A temporary speed limit of 30 kilometres per hour is being proposed across Dublin city in response to the Covid-19 crisis.

The lower speed which had been introduced for all residential streets will now also be imposed on many of the main arterial routes into the city centre for the first time.

A report from Dublin City Council officials said the plan is being introduced as part of its mobility plan to cater for social distancing among increased numbers of pedestrians and cyclists.

"The measures developed in response to a new and unprecedented emergency caused by the Covid-19 pandemic are being implemented on a temporary/emergency basis to respond to the urgent and immediate needs of the city," stated senior executive engineer Helen Smirnova.

The existing plan for extending the 30km/h speed limit

At present the default speed limit in the city area is 50km/h and signs are erected to advise motorists of other limits such as 30km/h, 60km/h and 80km/h.

Now the plan is to make 30km/h the default limit covering most roads, however higher limits would remain on some routes.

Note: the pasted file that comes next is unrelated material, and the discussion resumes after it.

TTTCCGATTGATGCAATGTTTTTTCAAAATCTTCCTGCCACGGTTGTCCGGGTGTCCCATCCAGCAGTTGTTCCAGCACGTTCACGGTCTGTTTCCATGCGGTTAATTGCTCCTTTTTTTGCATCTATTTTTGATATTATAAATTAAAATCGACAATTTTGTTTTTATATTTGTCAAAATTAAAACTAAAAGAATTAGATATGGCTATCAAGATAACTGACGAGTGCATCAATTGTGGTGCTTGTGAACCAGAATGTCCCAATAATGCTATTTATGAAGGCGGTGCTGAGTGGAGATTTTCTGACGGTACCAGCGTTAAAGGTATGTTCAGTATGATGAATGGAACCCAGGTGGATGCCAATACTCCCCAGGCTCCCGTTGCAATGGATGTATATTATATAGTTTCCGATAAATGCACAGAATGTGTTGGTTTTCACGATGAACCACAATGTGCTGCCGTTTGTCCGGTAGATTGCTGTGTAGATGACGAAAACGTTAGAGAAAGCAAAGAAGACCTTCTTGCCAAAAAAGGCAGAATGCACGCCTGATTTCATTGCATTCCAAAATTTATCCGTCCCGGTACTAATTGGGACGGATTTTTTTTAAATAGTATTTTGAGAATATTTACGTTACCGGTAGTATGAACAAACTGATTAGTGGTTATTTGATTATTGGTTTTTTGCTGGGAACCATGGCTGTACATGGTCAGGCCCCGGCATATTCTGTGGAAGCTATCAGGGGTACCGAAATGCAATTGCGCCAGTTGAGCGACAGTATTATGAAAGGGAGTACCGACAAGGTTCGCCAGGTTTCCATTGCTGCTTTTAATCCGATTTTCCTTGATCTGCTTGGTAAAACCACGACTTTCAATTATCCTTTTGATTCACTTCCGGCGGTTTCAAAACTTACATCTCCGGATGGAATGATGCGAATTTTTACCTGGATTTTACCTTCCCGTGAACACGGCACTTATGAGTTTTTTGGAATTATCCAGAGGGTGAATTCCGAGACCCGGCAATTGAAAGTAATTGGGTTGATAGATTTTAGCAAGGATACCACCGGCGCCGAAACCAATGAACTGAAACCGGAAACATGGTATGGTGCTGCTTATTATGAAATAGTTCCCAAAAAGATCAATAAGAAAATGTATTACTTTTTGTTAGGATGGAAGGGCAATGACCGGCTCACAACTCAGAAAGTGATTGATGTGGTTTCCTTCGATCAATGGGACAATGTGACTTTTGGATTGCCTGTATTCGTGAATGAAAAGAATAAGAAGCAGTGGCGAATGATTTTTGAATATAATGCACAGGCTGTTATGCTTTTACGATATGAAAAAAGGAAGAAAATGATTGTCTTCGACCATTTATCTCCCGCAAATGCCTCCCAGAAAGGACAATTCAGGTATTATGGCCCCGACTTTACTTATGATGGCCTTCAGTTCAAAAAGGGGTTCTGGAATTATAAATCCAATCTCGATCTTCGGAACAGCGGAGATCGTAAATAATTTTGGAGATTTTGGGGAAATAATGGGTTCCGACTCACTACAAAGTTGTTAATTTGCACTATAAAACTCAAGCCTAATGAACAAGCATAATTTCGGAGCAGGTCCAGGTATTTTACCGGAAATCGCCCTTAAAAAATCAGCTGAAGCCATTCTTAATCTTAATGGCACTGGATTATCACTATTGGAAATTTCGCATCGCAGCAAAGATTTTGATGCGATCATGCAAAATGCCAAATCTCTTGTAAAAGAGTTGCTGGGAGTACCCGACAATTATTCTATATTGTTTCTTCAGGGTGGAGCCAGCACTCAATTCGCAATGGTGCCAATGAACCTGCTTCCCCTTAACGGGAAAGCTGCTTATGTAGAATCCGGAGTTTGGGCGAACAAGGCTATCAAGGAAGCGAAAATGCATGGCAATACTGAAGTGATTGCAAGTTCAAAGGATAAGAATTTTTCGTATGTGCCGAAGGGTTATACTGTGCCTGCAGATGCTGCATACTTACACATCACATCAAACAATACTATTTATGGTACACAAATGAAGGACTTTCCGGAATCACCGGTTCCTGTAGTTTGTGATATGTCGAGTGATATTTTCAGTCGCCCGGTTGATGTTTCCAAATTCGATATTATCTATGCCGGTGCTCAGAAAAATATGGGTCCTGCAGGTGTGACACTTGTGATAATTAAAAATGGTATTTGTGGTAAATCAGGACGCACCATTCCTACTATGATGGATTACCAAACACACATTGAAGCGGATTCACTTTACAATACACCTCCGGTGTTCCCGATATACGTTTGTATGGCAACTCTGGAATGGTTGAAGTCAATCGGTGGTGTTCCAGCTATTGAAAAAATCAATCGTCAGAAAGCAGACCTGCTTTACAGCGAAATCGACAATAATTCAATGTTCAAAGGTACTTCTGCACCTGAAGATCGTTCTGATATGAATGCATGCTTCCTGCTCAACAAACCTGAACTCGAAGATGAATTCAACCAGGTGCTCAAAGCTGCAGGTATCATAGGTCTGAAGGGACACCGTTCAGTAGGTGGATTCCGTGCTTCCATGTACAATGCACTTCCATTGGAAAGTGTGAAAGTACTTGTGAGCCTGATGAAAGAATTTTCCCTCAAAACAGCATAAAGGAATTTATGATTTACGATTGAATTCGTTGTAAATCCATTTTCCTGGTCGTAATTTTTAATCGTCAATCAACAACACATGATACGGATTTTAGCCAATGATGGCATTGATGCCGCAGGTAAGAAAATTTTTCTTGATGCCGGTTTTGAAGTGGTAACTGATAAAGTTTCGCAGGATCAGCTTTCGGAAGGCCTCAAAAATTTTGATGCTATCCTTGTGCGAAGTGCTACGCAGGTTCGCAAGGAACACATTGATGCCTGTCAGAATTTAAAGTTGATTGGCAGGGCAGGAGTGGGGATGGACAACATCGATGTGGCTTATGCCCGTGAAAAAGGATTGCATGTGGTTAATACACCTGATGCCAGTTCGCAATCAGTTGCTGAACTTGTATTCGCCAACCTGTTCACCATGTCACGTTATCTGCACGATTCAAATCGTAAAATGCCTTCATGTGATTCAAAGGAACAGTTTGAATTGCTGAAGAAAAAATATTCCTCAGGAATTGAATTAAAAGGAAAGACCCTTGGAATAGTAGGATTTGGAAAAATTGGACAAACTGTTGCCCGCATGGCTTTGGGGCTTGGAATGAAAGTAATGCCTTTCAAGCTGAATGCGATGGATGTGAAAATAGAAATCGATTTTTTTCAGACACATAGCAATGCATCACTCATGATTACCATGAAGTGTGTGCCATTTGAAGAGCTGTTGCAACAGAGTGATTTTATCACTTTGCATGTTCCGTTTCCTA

Arterial routes that will see 30km/h limits include Clontarf Road, Malahide Road, Dorset St, North Circular Road, South Circular Road, Harolds Cross Road and Rathmines Road.

The arterial routes that will see 30km/h speed limits under the proposal

Sections of road currently 60km/h such as Kylemore Road and Stillorgan Road will be reduced from 60km/h to 50km/h.

However, some routes such as the Howth Road, Amiens St and Crumlin Road will keep their 50km/h limits.

The plan is due to be debated by councillors at a Transport Committee tomorrow before going to a full council meeting to decide if the draft by-laws can go out to public consultation.

The new laws would replace the existing by-laws and come into force by the end of the year.